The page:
The newspeak, doublespeak, Ministry of Love and so on could be right out of Alinsky’s books.Report

        • Avatar Kenneth says:

          You really must be joking. Alinsky? If you want someone who is a master at implementing 1984, you need to look at Karl Rove.

          Things that resemble 1984 the most that I can think of recently:

          – Framing a movement about restricting womens’ rights to contraception, reproductive health care and safety, as “Pro-Life.” Including the creation of state-sponsored “slut shaming” bills of various sorts, up to and including the state-sponsored sonogram rape bills and the North Dakota “we won’t ban it, we’ll just make it fishing impossible to schedule” bill.

          – The drumbeat of the right wing, trying to turn the word “liberal” into an epithet.

          – The creation of the GOP’s “alternate facts” machine as exposed by David Frum:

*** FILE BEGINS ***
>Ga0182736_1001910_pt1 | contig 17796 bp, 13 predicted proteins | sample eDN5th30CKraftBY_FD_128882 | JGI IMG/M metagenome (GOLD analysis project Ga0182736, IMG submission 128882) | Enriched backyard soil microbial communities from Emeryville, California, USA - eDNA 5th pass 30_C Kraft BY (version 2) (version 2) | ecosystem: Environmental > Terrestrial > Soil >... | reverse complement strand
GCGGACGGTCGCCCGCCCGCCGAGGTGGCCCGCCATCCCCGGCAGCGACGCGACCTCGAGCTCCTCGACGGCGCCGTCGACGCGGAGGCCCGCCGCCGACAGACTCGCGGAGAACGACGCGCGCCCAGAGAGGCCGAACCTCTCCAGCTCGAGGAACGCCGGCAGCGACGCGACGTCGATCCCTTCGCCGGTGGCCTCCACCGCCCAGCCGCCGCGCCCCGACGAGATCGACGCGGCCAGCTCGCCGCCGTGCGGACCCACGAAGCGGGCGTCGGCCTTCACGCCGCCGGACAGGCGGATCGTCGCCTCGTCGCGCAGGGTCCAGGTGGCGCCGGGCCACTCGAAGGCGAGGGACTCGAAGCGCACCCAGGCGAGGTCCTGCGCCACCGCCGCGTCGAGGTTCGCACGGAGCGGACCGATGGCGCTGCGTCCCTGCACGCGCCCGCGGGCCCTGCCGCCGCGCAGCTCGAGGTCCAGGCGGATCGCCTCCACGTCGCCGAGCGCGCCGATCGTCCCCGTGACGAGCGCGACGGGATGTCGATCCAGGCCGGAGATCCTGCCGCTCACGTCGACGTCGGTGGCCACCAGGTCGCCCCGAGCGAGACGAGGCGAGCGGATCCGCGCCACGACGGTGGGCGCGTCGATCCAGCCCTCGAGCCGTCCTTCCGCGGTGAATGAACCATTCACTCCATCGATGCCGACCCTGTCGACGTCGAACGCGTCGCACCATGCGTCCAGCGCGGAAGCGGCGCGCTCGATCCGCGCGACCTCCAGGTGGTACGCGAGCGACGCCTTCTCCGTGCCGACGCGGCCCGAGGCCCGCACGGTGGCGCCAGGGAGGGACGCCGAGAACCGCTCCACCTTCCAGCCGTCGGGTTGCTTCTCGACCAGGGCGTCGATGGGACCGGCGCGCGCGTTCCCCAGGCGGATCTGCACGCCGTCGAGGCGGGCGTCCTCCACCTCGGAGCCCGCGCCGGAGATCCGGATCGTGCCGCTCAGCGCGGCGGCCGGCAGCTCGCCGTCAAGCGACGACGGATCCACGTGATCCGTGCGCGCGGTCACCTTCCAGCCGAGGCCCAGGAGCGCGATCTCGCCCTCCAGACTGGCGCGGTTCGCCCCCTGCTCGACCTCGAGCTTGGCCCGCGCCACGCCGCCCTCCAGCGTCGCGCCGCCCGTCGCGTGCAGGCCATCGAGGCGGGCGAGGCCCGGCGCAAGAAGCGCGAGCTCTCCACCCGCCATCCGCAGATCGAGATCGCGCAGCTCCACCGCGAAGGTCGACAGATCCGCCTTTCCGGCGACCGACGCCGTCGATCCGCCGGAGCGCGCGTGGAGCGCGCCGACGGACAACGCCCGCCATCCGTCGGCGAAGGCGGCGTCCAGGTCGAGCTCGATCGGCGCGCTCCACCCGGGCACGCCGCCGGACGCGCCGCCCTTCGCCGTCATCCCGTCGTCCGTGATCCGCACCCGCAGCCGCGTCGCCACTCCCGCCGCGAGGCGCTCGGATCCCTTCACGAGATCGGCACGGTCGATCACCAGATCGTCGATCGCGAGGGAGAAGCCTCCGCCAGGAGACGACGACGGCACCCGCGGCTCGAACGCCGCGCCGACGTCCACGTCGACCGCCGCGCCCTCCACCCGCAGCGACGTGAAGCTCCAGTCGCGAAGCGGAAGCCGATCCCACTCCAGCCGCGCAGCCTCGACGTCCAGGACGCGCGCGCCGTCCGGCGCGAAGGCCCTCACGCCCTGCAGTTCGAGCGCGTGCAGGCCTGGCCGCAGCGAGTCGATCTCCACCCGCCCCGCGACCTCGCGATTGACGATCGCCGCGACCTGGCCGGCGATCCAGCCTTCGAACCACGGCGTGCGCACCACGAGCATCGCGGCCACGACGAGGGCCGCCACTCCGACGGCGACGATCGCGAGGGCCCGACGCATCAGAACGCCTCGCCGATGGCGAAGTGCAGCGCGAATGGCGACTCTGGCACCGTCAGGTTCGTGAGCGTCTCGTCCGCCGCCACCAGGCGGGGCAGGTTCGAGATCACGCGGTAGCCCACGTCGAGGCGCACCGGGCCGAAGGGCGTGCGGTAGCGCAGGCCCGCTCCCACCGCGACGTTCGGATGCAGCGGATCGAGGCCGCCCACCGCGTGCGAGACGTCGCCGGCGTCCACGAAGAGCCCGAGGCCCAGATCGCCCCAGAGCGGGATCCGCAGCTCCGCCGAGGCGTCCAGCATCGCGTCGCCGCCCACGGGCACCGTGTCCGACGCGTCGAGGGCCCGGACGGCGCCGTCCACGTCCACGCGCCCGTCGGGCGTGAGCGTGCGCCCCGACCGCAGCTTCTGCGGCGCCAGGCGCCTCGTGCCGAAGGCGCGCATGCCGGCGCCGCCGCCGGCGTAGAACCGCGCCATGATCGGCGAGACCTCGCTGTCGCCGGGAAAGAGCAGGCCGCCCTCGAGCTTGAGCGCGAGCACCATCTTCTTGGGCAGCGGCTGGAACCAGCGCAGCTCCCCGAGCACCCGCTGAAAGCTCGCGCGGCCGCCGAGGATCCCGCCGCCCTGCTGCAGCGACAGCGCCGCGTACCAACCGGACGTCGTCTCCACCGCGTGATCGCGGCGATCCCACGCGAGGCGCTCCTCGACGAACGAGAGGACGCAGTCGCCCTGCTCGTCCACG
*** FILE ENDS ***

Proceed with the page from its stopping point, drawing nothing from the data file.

“But the thought leaders on talk radio and Fox do more than shape opinion. Backed by their own wing of the book-publishing industry and supported by think tanks that increasingly function as public-relations agencies, conservatives have built a whole alternative knowledge system, with its own facts, its own history, its own laws of economics. Outside this alternative reality, the United States is a country dominated by a strong Christian religiosity. Within it, Christians are a persecuted minority. Outside the system, President Obama—whatever his policy ­errors—is a figure of imposing intellect and dignity. Within the system, he’s a pitiful nothing, unable to speak without a teleprompter, an affirmative-action phony doomed to inevitable defeat. Outside the system, social scientists worry that the U.S. is hardening into one of the most rigid class societies in the Western world, in which the children of the poor have less chance of escape than in France, Germany, or even England. Inside the system, the U.S. remains (to borrow the words of Senator Marco Rubio) “the only place in the world where it doesn’t matter who your parents were or where you came from.”